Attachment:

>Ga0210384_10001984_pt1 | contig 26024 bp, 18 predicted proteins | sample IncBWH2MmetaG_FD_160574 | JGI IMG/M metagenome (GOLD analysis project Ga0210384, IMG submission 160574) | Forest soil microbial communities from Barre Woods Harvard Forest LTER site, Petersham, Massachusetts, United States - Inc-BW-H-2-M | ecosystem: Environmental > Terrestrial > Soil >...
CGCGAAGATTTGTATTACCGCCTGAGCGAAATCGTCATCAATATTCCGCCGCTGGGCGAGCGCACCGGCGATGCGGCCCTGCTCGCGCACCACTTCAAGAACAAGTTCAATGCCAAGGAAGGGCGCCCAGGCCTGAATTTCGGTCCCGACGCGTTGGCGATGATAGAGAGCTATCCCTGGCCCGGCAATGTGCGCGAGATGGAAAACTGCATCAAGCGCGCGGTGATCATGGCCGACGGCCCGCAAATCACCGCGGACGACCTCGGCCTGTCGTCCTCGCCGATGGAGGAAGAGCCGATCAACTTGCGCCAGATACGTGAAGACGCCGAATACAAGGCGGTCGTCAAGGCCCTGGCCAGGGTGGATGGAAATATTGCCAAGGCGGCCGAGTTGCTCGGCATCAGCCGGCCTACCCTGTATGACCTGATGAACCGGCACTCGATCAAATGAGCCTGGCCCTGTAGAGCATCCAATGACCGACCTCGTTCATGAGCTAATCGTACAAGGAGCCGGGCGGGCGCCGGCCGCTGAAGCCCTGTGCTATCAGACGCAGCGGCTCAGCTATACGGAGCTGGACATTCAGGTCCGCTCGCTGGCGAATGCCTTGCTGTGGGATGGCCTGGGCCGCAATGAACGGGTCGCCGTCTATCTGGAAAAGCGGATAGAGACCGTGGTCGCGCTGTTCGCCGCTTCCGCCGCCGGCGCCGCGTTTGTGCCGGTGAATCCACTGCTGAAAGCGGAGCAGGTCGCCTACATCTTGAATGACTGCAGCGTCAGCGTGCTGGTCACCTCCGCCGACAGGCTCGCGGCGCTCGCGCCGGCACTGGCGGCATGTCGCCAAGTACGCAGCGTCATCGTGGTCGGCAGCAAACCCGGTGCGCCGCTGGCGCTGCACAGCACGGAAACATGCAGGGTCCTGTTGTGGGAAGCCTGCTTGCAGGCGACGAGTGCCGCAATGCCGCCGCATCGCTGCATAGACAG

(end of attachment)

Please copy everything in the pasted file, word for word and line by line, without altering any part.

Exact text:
>Ga0210384_10001984_pt1 | contig 26024 bp, 18 predicted proteins | sample IncBWH2MmetaG_FD_160574 | JGI IMG/M metagenome (GOLD analysis project Ga0210384, IMG submission 160574) | Forest soil microbial communities from Barre Woods Harvard Forest LTER site, Petersham, Massachusetts, United States - Inc-BW-H-2-M | ecosystem: Environmental > Terrestrial > Soil >...
CGCGAAGATTTGTATTACCGCCTGAGCGAAATCGTCATCAATATTCCGCCGCTGGGCGAGCGCACCGGCGATGCGGCCCTGCTCGCGCACCACTTCAAGAACAAGTTCAATGCCAAGGAAGGGCGCCCAGGCCTGAATTTCGGTCCCGACGCGTTGGCGATGATAGAGAGCTATCCCTGGCCCGGCAATGTGCGCGAGATGGAAAACTGCATCAAGCGCGCGGTGATCATGGCCGACGGCCCGCAAATCACCGCGGACGACCTCGGCCTGTCGTCCTCGCCGATGGAGGAAGAGCCGATCAACTTGCGCCAGATACGTGAAGACGCCGAATACAAGGCGGTCGTCAAGGCCCTGGCCAGGGTGGATGGAAATATTGCCAAGGCGGCCGAGTTGCTCGGCATCAGCCGGCCTACCCTGTATGACCTGATGAACCGGCACTCGATCAAATGAGCCTGGCCCTGTAGAGCATCCAATGACCGACCTCGTTCATGAGCTAATCGTACAAGGAGCCGGGCGGGCGCCGGCCGCTGAAGCCCTGTGCTATCAGACGCAGCGGCTCAGCTATACGGAGCTGGACATTCAGGTCCGCTCGCTGGCGAATGCCTTGCTGTGGGATGGCCTGGGCCGCAATGAACGGGTCGCCGTCTATCTGGAAAAGCGGATAGAGACCGTGGTCGCGCTGTTCGCCGCTTCCGCCGCCGGCGCCGCGTTTGTGCCGGTGAATCCACTGCTGAAAGCGGAGCAGGTCGCCTACATCTTGAATGACTGCAGCGTCAGCGTGCTGGTCACCTCCGCCGACAGGCTCGCGGCGCTCGCGCCGGCACTGGCGGCATGTCGCCAAGTACGCAGCGTCATCGTGGTCGGCAGCAAACCCGGTGCGCCGCTGGCGCTGCACAGCACGGAAACATGCAGGGTCCTGTTGTGGGAAGCCTGCTTGCAGGCGACGAGTGCCGCAATGCCGCCGCATCGCTGCATAGACAG